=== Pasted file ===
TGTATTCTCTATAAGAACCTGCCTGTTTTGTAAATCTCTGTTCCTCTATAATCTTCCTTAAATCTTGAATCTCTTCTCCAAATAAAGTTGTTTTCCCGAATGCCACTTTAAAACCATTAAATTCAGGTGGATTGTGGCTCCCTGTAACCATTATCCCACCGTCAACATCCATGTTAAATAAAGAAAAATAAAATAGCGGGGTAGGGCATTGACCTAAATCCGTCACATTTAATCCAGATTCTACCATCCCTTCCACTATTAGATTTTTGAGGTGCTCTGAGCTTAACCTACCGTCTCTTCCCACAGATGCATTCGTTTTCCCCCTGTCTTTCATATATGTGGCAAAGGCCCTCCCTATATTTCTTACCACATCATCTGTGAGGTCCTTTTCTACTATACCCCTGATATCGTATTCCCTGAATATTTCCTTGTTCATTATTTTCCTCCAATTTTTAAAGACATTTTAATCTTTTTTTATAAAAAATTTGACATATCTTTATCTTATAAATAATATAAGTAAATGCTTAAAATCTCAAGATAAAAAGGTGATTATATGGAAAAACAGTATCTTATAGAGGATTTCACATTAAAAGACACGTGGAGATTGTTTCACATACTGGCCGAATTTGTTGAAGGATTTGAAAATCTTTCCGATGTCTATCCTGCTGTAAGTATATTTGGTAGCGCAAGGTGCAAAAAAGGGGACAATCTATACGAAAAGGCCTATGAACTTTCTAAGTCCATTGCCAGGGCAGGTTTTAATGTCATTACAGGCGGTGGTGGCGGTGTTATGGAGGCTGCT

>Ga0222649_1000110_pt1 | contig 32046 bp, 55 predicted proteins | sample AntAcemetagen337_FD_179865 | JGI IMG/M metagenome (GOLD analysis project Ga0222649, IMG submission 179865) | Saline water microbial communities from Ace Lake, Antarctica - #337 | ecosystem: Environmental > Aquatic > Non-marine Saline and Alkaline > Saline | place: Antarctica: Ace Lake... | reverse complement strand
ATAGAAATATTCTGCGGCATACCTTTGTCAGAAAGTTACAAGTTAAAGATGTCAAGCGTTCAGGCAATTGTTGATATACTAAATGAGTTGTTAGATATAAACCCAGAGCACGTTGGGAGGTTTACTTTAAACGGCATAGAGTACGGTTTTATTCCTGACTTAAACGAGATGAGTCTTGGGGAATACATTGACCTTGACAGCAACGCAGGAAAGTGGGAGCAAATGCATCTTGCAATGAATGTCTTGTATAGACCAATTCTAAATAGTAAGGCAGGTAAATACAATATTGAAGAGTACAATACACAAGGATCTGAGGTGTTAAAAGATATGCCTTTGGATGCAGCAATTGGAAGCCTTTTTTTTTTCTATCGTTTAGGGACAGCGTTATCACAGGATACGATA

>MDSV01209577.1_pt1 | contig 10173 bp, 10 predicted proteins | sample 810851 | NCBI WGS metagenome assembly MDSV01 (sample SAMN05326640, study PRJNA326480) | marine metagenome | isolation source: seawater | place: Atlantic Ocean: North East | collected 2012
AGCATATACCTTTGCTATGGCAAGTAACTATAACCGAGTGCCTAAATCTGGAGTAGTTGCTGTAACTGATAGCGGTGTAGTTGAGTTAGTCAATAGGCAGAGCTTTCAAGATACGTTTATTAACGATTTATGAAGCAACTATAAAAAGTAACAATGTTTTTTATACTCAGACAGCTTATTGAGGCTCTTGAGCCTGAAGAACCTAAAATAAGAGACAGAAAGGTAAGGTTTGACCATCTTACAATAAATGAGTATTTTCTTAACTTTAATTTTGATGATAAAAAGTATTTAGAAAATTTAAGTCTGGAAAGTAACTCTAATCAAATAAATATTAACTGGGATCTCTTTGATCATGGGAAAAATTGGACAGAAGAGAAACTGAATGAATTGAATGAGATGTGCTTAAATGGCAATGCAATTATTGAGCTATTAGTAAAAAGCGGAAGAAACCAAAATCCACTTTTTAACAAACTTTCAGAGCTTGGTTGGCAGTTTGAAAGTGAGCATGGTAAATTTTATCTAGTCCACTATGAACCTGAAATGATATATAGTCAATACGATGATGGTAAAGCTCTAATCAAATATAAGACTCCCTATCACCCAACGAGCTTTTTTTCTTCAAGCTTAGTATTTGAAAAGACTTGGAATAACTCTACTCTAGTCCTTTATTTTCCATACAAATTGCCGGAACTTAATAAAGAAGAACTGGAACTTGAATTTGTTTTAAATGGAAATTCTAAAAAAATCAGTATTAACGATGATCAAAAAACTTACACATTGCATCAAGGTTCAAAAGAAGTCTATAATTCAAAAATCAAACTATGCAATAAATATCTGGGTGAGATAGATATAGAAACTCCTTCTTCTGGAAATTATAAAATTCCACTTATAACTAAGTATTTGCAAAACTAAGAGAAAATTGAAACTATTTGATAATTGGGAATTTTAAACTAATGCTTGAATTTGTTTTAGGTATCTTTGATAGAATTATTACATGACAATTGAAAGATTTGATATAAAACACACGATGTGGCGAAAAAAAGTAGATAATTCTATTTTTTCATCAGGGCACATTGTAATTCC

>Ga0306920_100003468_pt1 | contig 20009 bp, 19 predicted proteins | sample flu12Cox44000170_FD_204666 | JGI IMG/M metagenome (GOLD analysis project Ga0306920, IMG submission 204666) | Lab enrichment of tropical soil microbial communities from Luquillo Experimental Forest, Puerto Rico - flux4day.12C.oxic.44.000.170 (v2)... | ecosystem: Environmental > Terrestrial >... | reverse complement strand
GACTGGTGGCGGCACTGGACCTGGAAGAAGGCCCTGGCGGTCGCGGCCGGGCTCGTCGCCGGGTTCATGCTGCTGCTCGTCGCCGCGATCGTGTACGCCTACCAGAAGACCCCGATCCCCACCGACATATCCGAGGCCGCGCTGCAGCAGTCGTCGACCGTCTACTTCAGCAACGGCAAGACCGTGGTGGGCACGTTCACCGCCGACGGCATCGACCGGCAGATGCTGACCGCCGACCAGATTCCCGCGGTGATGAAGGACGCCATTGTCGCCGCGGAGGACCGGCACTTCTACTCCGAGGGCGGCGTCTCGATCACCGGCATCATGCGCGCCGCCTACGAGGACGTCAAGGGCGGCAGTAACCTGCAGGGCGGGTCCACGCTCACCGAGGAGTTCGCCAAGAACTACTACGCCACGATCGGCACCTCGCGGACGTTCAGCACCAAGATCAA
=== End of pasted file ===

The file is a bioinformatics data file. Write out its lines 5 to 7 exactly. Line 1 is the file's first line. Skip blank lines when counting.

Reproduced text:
AGCATATACCTTTGCTATGGCAAGTAACTATAACCGAGTGCCTAAATCTGGAGTAGTTGCTGTAACTGATAGCGGTGTAGTTGAGTTAGTCAATAGGCAGAGCTTTCAAGATACGTTTATTAACGATTTATGAAGCAACTATAAAAAGTAACAATGTTTTTTATACTCAGACAGCTTATTGAGGCTCTTGAGCCTGAAGAACCTAAAATAAGAGACAGAAAGGTAAGGTTTGACCATCTTACAATAAATGAGTATTTTCTTAACTTTAATTTTGATGATAAAAAGTATTTAGAAAATTTAAGTCTGGAAAGTAACTCTAATCAAATAAATATTAACTGGGATCTCTTTGATCATGGGAAAAATTGGACAGAAGAGAAACTGAATGAATTGAATGAGATGTGCTTAAATGGCAATGCAATTATTGAGCTATTAGTAAAAAGCGGAAGAAACCAAAATCCACTTTTTAACAAACTTTCAGAGCTTGGTTGGCAGTTTGAAAGTGAGCATGGTAAATTTTATCTAGTCCACTATGAACCTGAAATGATATATAGTCAATACGATGATGGTAAAGCTCTAATCAAATATAAGACTCCCTATCACCCAACGAGCTTTTTTTCTTCAAGCTTAGTATTTGAAAAGACTTGGAATAACTCTACTCTAGTCCTTTATTTTCCATACAAATTGCCGGAACTTAATAAAGAAGAACTGGAACTTGAATTTGTTTTAAATGGAAATTCTAAAAAAATCAGTATTAACGATGATCAAAAAACTTACACATTGCATCAAGGTTCAAAAGAAGTCTATAATTCAAAAATCAAACTATGCAATAAATATCTGGGTGAGATAGATATAGAAACTCCTTCTTCTGGAAATTATAAAATTCCACTTATAACTAAGTATTTGCAAAACTAAGAGAAAATTGAAACTATTTGATAATTGGGAATTTTAAACTAATGCTTGAATTTGTTTTAGGTATCTTTGATAGAATTATTACATGACAATTGAAAGATTTGATATAAAACACACGATGTGGCGAAAAAAAGTAGATAATTCTATTTTTTCATCAGGGCACATTGTAATTCC

>Ga0306920_100003468_pt1 | contig 20009 bp, 19 predicted proteins | sample flu12Cox44000170_FD_204666 | JGI IMG/M metagenome (GOLD analysis project Ga0306920, IMG submission 204666) | Lab enrichment of tropical soil microbial communities from Luquillo Experimental Forest, Puerto Rico - flux4day.12C.oxic.44.000.170 (v2)... | ecosystem: Environmental > Terrestrial >... | reverse complement strand
GACTGGTGGCGGCACTGGACCTGGAAGAAGGCCCTGGCGGTCGCGGCCGGGCTCGTCGCCGGGTTCATGCTGCTGCTCGTCGCCGCGATCGTGTACGCCTACCAGAAGACCCCGATCCCCACCGACATATCCGAGGCCGCGCTGCAGCAGTCGTCGACCGTCTACTTCAGCAACGGCAAGACCGTGGTGGGCACGTTCACCGCCGACGGCATCGACCGGCAGATGCTGACCGCCGACCAGATTCCCGCGGTGATGAAGGACGCCATTGTCGCCGCGGAGGACCGGCACTTCTACTCCGAGGGCGGCGTCTCGATCACCGGCATCATGCGCGCCGCCTACGAGGACGTCAAGGGCGGCAGTAACCTGCAGGGCGGGTCCACGCTCACCGAGGAGTTCGCCAAGAACTACTACGCCACGATCGGCACCTCGCGGACGTTCAGCACCAAGATCAA